I love sweet Pinot Gris, the fruit can be quite exotic but it takes on a spicy and nutty note and that gives it a lovely savoury edge. Acidity not so high in this wine but that’s fine to pair with the bananas. Sadly not that widely available but worth the extra work to get hold of a bottle.
Suggested wine: Rolly Gassmann Pinot Gris SGN
3) Apples, pear and cinammon
Suggested recipe: BBC Good Food
Actually this would work with the Coteaux du Layon too but Tokaji has more intense botrytis (fruit peel, barley sugar and saffron spice) and higher acidity (because of the Furmint base wine), go for 5 Puttonyos to get the sweetness level right.
Suggested wine: Oremus Tokay 5 Putts
4) Chocolate and banana
Suggested Recipe: BBC Good Food
When it comes to chocolate I prefer to contrast flavours rather than match them. Chocolate can be rich, so for me a fruitier contrast works better. Muscat is very fruity, raisins, sultanas and these fortified and slightly oxidised, Liqueur Muscat’s from Australia take on brown sugar and honey notes that compliment both the chocolate and the banana.
Suggested wine: Campbells Liqueur Muscat
5) Rhubarb (omg why I have I never thought about putting rhubarb in a pancake before?)
Suggested recipe: BBC Good Food
Straight to Riesling with this one. A wine that’s high in acidity to match with the tart crispness of the Rhubarb. Germany, France, Austria and Canada all make great sweet Riesling but I like the sound of this one from New Zealand.
Suggested wine: Cloudy Bay Late Harvest Riesling
and finally the ultimate pancake …
6) Crepes Suzette
Suggested Recipe: BBC Good Food
with the ultimate wine, Sauternes, nobley rotted Semillon and Sauvignon Blanc from France that takes on a delicious orange peel and marmalade note. Nice.
Suggested wine: Chateau Briatte Sauternes
… Maybe I’ll get my pancakes tonight?
I get as nervous as my students when it comes to exam time. They all work so hard and I just want them to do their best and show the examiner why they deserve to be given their wine qualifications. So I have the following revision advice to help them fully prepare:
Revision is an ongoing process, not something you should be doing the week before the exam, here are some of my favourite techniques and exercise:
Record cards are among my favourite tools, they cost about £3 a pack from a good stationers and are incredibly useful.
- Write a question on the front, the answer on the back create a whole deck per chapter of text and go through them, over and over until you’ve learnt them all.
- They are also great for learning flow charts (gin production for example). Write each step of the process on a card, mix them up and then spend a few minutes putting them back in the right order. Keep doing it until you do it in your sleep!
- One thing I know many students find difficult is remembering wine names and grape varieties (particularly in Italy!), use your record cards to help. Write the wine name on one card (Barolo), the grape variety (Nebbiolo) on another, mix them, then match them.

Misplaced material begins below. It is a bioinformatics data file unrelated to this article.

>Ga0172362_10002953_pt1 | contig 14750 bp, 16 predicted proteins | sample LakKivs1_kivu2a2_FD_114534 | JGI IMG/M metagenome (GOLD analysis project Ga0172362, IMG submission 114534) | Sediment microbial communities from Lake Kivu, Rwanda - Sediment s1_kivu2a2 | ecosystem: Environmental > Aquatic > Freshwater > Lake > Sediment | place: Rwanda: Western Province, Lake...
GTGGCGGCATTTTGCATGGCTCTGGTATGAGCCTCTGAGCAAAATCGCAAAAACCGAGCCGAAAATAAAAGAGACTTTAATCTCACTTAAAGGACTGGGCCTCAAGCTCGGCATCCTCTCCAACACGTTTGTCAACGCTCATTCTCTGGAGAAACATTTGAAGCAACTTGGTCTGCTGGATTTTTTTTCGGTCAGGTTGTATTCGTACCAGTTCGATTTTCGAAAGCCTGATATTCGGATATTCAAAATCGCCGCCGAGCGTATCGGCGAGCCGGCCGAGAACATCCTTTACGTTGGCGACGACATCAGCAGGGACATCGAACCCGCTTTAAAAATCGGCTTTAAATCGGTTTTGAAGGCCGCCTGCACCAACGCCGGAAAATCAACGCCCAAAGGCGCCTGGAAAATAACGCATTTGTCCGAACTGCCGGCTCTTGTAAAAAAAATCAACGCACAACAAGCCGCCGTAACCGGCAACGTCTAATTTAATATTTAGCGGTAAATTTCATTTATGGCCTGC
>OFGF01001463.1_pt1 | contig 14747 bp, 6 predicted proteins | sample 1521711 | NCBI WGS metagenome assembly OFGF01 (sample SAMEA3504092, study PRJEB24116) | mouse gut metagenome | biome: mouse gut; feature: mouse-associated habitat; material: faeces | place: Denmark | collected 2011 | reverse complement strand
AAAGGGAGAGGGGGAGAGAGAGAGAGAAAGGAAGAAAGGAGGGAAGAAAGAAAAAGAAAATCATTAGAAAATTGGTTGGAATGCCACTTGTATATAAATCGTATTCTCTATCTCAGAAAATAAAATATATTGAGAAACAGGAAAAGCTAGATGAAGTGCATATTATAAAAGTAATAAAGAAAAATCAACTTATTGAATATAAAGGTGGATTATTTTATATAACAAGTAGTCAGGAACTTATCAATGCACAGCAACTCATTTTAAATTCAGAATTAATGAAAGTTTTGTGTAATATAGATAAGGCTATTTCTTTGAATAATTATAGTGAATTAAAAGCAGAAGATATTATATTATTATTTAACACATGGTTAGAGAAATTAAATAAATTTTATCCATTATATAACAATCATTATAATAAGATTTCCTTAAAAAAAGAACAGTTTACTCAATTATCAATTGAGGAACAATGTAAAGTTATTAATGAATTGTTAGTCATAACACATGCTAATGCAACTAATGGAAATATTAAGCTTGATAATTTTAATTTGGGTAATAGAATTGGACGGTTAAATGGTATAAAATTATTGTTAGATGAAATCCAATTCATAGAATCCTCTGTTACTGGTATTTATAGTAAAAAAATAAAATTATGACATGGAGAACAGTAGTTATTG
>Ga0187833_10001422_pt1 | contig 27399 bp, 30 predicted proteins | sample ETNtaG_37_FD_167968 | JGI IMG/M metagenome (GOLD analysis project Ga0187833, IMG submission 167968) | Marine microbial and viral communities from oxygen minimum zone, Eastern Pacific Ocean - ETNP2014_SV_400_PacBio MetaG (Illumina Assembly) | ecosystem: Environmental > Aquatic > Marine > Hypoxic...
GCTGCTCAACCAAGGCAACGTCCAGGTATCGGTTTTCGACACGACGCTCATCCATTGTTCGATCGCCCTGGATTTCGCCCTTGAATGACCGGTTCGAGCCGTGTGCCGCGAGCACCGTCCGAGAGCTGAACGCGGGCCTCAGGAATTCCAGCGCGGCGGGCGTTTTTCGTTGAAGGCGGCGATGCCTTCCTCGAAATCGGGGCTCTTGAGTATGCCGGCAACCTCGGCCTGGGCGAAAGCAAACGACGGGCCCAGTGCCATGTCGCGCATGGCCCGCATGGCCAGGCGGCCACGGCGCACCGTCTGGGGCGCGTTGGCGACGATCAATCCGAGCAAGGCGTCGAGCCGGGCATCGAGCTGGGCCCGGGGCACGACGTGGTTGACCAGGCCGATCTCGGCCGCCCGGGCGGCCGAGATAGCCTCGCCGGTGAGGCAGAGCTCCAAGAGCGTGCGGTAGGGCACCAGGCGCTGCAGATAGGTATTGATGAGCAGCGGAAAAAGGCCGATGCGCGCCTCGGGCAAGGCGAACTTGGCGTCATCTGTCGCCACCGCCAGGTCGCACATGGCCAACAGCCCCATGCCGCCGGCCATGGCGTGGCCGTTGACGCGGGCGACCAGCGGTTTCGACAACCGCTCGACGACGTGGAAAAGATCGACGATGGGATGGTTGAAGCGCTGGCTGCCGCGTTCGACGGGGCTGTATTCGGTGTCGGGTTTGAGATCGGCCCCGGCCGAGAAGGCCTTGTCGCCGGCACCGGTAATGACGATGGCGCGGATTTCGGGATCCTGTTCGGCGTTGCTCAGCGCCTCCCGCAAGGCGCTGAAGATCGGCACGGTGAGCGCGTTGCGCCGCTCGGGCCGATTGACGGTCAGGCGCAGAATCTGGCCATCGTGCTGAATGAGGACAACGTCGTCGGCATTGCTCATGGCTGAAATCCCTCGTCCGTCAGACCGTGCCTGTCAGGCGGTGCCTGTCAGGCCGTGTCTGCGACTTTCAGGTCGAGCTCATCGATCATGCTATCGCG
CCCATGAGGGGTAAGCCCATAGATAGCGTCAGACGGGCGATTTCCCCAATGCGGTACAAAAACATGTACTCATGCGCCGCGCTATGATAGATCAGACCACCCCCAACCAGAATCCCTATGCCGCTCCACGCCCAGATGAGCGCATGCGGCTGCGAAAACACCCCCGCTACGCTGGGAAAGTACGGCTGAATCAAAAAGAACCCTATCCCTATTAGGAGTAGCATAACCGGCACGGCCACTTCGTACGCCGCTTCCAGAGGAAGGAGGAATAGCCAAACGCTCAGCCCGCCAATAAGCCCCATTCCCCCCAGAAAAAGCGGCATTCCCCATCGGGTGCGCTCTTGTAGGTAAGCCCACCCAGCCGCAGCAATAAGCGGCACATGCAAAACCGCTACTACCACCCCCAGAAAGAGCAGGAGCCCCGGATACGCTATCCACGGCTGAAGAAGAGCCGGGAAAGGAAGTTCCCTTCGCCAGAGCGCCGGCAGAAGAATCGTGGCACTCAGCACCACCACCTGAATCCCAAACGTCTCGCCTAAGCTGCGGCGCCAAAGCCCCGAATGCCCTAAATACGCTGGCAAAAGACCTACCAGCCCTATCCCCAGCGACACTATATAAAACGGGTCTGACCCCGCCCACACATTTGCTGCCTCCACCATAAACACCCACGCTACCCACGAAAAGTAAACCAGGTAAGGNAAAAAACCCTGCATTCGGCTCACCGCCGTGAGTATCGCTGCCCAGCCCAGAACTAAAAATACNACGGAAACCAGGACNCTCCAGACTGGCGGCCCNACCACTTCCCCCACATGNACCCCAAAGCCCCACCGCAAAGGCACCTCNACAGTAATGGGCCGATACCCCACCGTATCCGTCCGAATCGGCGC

Alternatively use the Chegg Flashcards app then you can easily carry your questions with you and use them whenever you have a spare 5 minutes!
Mindmaps are an excellent way of recording notes an organising your thoughts particularly if you’re a visual kind of person. Use flipchart paper (that way you get everything on one sheet) or the Inspiration app on your tablet write the topic in the middle. Chardonnay for example. Draw a circle around it, or if you’re a little bit arty you could draw a grape. Then draw lines, like the spokes of a bicyle wheel that lead to more bubbles with facts that you need to remember about Chardonnay. Take the flavours of Chardonnay for example. It could look something like this …
Re-draw it, refine it and soon you’ll have remembered all the information on it!
Multiple choice questions are used in the WSET exams so why not write your own. This is such an excellent revision tool that I wrote a whole blog post on it click here. Or, trawl the internet for quizzes that have already been created, like the WSET Level 2 quiz from Decanter magazine. I also found this one …
Another great tool is the WSET Knowledge Centre click here and in particular their 3 minute wine school and 3 minute spirit school series.
However you choose to revise don’t overdo it, only let yourself study for 40 minutes at a time, then stop and have a cup of tea, look out the window, go for a quick walk. Breaking regularly will keep you fresh and focussed!
And my final piece of advice …
“Having done my Level 2 online I decided to take my Level 3 in person and they could not have been more different. Being able to meet and discuss and taste wines on a weekly basis was fantastic. I found Claire’s teaching method incredibly informative and enthusiastic within a nicely relaxed approach. The support I received in our weekly sessions and the feedback from my assignments gave me a great understanding, enabling me to go into the exam and gain a Distinction. More importantly she gave me the confidence in my own knowledge. I have now got a job working in the wine trade and an studying for my WSET L4 Diploma”
Clare Bassan, WSET L3 Graduate
“At Monachyle Mhor Hotel, we are huge believers in the need to invest in our staff in order to continue the upward trajectory of a flourishing Scottish hospitality industry. Our close work with Claire Blackler has been nothing short of a complete success for us and our staff. The flexibility of the services offered by Claire has been of great help in allowing us to utilise the training to its maximum. Our staff have benefited hugely from the skill and attention to detail delivered by Claire and her tutors, resulting in many of our team discovering a passion for wines and spirits that they never knew they had.
Our work with Claire has resulted in increased employee retention, happier staff and, most importantly, increased profits. I cannot recommend Claire Blackler highly enough and look forward to continuing our work with her in the future”
James Mackenzie, Hotel Manager, Monachyle Mhor Hotel
“Having had a number of staff taught by Claire at Case Studies Wine School it is clear to see the benefits Timberyard has seen. The knowledge and confidence those staff now possess has increased hugely. Case studies Wine School really has given us the building blocks to help understand the world of wine and spirits.”
Jo Radford, Timberyard